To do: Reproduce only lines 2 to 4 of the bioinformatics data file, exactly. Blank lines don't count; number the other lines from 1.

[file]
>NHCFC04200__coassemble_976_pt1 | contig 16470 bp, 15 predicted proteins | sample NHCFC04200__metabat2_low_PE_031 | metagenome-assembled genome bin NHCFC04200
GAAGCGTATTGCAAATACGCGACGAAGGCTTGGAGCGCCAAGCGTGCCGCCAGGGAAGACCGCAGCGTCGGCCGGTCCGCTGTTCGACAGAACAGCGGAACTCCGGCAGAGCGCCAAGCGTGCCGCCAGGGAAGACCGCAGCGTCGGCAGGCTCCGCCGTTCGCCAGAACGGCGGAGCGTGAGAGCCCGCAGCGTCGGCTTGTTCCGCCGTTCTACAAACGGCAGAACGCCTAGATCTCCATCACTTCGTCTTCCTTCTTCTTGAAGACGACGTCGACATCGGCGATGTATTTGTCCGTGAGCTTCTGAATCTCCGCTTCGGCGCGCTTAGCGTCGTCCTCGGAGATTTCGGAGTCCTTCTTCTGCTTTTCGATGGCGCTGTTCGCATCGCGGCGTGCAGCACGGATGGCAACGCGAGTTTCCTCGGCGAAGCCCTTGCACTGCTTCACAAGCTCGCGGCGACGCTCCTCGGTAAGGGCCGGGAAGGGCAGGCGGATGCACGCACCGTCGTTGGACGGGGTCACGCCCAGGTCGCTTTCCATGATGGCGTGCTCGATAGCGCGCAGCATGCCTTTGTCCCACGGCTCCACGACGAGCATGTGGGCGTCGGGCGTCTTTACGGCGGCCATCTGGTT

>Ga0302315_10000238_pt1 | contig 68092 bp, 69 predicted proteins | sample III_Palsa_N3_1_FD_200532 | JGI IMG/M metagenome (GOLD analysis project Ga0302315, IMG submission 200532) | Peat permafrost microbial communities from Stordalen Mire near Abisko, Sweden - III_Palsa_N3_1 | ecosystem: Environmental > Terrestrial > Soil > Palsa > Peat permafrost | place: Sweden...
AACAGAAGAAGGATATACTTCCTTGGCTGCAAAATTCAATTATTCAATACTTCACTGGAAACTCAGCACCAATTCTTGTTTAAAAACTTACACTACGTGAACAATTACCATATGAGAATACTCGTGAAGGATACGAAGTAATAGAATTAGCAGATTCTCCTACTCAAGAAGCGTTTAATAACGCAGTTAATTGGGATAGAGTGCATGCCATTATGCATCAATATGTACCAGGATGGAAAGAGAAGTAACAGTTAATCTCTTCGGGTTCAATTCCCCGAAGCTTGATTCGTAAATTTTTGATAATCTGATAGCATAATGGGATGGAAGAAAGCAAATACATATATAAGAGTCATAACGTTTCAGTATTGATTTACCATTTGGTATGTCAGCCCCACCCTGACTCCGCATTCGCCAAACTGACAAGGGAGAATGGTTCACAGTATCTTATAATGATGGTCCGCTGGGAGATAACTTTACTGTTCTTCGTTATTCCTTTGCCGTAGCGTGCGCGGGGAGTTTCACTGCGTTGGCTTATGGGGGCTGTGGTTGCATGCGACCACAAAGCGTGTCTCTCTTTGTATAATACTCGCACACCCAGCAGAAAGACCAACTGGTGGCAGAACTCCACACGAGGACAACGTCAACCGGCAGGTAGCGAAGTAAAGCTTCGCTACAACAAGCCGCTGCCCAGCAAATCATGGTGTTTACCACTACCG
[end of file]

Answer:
GAAGCGTATTGCAAATACGCGACGAAGGCTTGGAGCGCCAAGCGTGCCGCCAGGGAAGACCGCAGCGTCGGCCGGTCCGCTGTTCGACAGAACAGCGGAACTCCGGCAGAGCGCCAAGCGTGCCGCCAGGGAAGACCGCAGCGTCGGCAGGCTCCGCCGTTCGCCAGAACGGCGGAGCGTGAGAGCCCGCAGCGTCGGCTTGTTCCGCCGTTCTACAAACGGCAGAACGCCTAGATCTCCATCACTTCGTCTTCCTTCTTCTTGAAGACGACGTCGACATCGGCGATGTATTTGTCCGTGAGCTTCTGAATCTCCGCTTCGGCGCGCTTAGCGTCGTCCTCGGAGATTTCGGAGTCCTTCTTCTGCTTTTCGATGGCGCTGTTCGCATCGCGGCGTGCAGCACGGATGGCAACGCGAGTTTCCTCGGCGAAGCCCTTGCACTGCTTCACAAGCTCGCGGCGACGCTCCTCGGTAAGGGCCGGGAAGGGCAGGCGGATGCACGCACCGTCGTTGGACGGGGTCACGCCCAGGTCGCTTTCCATGATGGCGTGCTCGATAGCGCGCAGCATGCCTTTGTCCCACGGCTCCACGACGAGCATGTGGGCGTCGGGCGTCTTTACGGCGGCCATCTGGTT

>Ga0302315_10000238_pt1 | contig 68092 bp, 69 predicted proteins | sample III_Palsa_N3_1_FD_200532 | JGI IMG/M metagenome (GOLD analysis project Ga0302315, IMG submission 200532) | Peat permafrost microbial communities from Stordalen Mire near Abisko, Sweden - III_Palsa_N3_1 | ecosystem: Environmental > Terrestrial > Soil > Palsa > Peat permafrost | place: Sweden...
AACAGAAGAAGGATATACTTCCTTGGCTGCAAAATTCAATTATTCAATACTTCACTGGAAACTCAGCACCAATTCTTGTTTAAAAACTTACACTACGTGAACAATTACCATATGAGAATACTCGTGAAGGATACGAAGTAATAGAATTAGCAGATTCTCCTACTCAAGAAGCGTTTAATAACGCAGTTAATTGGGATAGAGTGCATGCCATTATGCATCAATATGTACCAGGATGGAAAGAGAAGTAACAGTTAATCTCTTCGGGTTCAATTCCCCGAAGCTTGATTCGTAAATTTTTGATAATCTGATAGCATAATGGGATGGAAGAAAGCAAATACATATATAAGAGTCATAACGTTTCAGTATTGATTTACCATTTGGTATGTCAGCCCCACCCTGACTCCGCATTCGCCAAACTGACAAGGGAGAATGGTTCACAGTATCTTATAATGATGGTCCGCTGGGAGATAACTTTACTGTTCTTCGTTATTCCTTTGCCGTAGCGTGCGCGGGGAGTTTCACTGCGTTGGCTTATGGGGGCTGTGGTTGCATGCGACCACAAAGCGTGTCTCTCTTTGTATAATACTCGCACACCCAGCAGAAAGACCAACTGGTGGCAGAACTCCACACGAGGACAACGTCAACCGGCAGGTAGCGAAGTAAAGCTTCGCTACAACAAGCCGCTGCCCAGCAAATCATGGTGTTTACCACTACCG